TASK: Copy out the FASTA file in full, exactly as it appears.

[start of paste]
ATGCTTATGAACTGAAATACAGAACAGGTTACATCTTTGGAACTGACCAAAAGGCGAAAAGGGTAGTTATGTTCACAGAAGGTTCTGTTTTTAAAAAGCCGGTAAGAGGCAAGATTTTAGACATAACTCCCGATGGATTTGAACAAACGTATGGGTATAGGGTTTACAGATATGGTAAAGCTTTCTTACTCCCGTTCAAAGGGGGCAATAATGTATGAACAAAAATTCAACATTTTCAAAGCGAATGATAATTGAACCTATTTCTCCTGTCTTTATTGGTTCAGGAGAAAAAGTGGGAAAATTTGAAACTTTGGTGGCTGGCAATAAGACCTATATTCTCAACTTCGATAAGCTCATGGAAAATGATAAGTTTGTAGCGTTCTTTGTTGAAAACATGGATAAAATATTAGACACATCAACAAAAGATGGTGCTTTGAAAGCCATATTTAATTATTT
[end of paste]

ATGCTTATGAACTGAAATACAGAACAGGTTACATCTTTGGAACTGACCAAAAGGCGAAAAGGGTAGTTATGTTCACAGAAGGTTCTGTTTTTAAAAAGCCGGTAAGAGGCAAGATTTTAGACATAACTCCCGATGGATTTGAACAAACGTATGGGTATAGGGTTTACAGATATGGTAAAGCTTTCTTACTCCCGTTCAAAGGGGGCAATAATGTATGAACAAAAATTCAACATTTTCAAAGCGAATGATAATTGAACCTATTTCTCCTGTCTTTATTGGTTCAGGAGAAAAAGTGGGAAAATTTGAAACTTTGGTGGCTGGCAATAAGACCTATATTCTCAACTTCGATAAGCTCATGGAAAATGATAAGTTTGTAGCGTTCTTTGTTGAAAACATGGATAAAATATTAGACACATCAACAAAAGATGGTGCTTTGAAAGCCATATTTAATTATTT